Global Securities Litigation Trends

July 29, 2019
Harvard Law School Forum on Corporate Governance and Financial Regulation

As companies rapidly expand globally and securities markets become increasingly interconnected, multinational companies must prepare for a new era of global securities litigation. As explained in “Developments in Global Securities Litigation,” a white paper prepared by Dechert last year (“White Paper”)1, this sea change is at the forefront of potential risks for multinational companies. The U.S. Supreme Court’s 2010 decision in Morrison v. National Australia Bank Ltd. set the stage for the current legal landscape. Morrison extinguished access to U.S. courts for “F-cubed” cases (foreign investors, suing a foreign issuer, trading on foreign exchanges). But since its publication, lower courts have grappled with the scope of its holding and its effects on international law have been far reaching and substantial.

This post serves as an update to the above-mentioned White Paper addressing recent developments. In Part I, we describe recent developments in U.S. actions in a post-Morrison world, where courts continue to struggle with the application of Morrison. Part II reviews the more significant updates to shareholder rights’ litigation in the European Union, Netherlands, Germany, Italy, Spain, Canada, Australia, and Japan. Finally, Part III summarizes key findings, observations, and trends of which issuers should be aware to understand and to best position themselves to actively defend against these developments around the world.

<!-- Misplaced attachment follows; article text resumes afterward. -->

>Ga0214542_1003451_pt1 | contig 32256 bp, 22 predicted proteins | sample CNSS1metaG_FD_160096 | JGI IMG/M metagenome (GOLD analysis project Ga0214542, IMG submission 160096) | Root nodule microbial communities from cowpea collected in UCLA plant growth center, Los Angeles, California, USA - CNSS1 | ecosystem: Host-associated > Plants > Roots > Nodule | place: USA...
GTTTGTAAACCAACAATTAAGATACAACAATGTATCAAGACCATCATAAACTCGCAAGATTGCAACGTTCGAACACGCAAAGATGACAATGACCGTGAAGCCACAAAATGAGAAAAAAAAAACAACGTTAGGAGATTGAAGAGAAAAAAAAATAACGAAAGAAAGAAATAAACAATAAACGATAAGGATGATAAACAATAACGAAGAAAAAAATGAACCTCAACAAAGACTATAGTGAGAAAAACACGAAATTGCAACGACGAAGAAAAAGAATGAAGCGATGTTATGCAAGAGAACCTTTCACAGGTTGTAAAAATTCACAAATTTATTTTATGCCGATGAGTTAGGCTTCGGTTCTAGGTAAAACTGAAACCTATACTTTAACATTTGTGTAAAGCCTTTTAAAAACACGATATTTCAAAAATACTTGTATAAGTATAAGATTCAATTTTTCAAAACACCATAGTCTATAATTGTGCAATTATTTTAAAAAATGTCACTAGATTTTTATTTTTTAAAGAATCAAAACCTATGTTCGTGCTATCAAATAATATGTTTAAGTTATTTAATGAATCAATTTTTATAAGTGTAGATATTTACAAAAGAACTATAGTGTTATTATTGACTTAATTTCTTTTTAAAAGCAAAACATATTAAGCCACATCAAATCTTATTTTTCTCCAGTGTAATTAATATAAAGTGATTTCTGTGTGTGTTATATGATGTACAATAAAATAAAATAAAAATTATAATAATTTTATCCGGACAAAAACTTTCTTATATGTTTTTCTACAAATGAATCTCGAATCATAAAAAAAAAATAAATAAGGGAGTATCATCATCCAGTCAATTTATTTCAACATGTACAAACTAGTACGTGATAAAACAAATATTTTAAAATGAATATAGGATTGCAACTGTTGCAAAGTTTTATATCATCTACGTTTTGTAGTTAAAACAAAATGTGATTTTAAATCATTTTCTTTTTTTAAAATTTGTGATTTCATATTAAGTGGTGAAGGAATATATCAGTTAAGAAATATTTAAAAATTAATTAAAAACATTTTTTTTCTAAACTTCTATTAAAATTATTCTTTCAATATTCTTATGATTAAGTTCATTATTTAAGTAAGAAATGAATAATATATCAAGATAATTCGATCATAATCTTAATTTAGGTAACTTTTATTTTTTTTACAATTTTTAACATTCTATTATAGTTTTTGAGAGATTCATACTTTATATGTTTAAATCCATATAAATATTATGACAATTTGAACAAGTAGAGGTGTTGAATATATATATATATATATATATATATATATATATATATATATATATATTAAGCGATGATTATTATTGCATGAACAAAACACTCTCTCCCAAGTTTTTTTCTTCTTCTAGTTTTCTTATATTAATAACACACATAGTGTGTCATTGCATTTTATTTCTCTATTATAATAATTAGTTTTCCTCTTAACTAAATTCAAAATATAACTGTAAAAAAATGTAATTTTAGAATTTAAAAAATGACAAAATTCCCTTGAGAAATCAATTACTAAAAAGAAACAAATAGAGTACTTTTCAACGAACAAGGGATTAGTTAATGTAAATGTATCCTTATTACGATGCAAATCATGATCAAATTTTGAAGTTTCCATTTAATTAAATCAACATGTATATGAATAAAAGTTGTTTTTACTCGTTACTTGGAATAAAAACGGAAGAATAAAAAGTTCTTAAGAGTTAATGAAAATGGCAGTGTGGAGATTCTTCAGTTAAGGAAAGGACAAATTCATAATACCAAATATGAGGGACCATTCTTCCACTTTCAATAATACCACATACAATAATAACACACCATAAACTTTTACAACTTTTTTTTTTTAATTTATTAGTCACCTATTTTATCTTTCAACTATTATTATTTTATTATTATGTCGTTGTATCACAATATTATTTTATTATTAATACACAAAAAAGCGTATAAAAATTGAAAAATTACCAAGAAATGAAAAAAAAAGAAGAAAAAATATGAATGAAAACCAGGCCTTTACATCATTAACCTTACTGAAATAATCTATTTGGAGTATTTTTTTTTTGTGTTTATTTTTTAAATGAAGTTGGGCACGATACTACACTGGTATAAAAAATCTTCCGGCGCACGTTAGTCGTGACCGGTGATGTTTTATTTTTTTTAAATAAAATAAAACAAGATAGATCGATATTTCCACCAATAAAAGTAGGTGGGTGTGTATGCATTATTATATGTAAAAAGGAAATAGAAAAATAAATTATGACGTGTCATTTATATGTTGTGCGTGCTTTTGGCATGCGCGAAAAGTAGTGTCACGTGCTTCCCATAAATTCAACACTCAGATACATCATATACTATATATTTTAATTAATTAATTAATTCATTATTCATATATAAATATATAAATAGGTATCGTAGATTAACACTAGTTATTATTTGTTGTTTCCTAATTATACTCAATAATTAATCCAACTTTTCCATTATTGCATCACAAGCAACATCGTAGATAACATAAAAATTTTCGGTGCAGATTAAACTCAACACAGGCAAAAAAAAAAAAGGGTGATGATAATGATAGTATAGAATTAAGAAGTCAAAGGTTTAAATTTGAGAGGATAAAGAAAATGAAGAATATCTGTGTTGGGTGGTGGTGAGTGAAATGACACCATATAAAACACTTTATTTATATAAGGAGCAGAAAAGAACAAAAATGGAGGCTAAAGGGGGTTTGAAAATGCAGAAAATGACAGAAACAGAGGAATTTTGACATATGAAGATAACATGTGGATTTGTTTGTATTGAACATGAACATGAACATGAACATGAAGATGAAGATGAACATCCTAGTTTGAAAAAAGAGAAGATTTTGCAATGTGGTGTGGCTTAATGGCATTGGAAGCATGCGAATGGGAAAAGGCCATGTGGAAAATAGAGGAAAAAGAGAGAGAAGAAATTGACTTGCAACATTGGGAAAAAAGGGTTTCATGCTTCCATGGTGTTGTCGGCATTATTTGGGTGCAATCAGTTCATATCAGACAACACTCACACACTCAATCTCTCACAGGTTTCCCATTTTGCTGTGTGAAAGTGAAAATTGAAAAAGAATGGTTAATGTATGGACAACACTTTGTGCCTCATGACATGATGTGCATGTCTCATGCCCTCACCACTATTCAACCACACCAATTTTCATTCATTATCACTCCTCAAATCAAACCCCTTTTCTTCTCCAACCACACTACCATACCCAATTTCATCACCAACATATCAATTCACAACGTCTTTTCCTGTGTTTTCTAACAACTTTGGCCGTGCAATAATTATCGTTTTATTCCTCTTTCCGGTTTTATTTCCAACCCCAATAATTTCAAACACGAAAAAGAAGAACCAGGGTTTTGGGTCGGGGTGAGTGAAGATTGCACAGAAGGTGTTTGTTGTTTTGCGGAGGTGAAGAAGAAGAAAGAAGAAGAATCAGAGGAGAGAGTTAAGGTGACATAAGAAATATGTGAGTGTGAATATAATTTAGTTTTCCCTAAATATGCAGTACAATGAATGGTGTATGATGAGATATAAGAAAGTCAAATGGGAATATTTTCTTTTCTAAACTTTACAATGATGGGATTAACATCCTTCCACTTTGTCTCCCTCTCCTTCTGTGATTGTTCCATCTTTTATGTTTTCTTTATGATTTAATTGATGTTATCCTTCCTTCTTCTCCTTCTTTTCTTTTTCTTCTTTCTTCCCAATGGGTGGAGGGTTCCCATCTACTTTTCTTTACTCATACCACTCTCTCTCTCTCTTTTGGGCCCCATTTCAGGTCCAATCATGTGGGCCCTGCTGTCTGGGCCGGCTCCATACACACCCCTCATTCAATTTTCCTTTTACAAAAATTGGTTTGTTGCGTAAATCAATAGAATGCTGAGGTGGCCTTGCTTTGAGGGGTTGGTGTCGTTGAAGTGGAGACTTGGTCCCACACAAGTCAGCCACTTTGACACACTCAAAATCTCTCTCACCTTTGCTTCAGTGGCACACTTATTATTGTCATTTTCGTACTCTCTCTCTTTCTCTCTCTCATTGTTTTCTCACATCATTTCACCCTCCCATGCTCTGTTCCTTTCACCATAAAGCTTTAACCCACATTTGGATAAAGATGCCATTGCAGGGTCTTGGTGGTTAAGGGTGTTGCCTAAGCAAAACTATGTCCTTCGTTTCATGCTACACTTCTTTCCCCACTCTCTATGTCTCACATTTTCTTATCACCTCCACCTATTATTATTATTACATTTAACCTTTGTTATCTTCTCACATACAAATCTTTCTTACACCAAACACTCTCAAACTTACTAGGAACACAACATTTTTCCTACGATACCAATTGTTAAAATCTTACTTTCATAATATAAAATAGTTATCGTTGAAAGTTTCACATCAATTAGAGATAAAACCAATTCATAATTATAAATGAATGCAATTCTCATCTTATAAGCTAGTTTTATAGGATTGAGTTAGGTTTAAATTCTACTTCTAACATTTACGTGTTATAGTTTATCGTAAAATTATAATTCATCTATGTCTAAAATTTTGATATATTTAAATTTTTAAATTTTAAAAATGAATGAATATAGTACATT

Continue Reading "Global Securities Litigation Trends."